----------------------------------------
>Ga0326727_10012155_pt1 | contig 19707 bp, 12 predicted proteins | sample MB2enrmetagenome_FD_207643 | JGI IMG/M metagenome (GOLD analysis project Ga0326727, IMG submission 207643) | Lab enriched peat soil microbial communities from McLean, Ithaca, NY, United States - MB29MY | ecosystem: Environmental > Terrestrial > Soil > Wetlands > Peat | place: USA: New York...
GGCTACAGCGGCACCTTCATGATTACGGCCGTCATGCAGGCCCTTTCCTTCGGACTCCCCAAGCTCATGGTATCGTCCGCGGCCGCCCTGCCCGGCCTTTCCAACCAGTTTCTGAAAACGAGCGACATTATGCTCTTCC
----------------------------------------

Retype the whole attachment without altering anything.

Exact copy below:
>Ga0326727_10012155_pt1 | contig 19707 bp, 12 predicted proteins | sample MB2enrmetagenome_FD_207643 | JGI IMG/M metagenome (GOLD analysis project Ga0326727, IMG submission 207643) | Lab enriched peat soil microbial communities from McLean, Ithaca, NY, United States - MB29MY | ecosystem: Environmental > Terrestrial > Soil > Wetlands > Peat | place: USA: New York...
GGCTACAGCGGCACCTTCATGATTACGGCCGTCATGCAGGCCCTTTCCTTCGGACTCCCCAAGCTCATGGTATCGTCCGCGGCCGCCCTGCCCGGCCTTTCCAACCAGTTTCTGAAAACGAGCGACATTATGCTCTTCC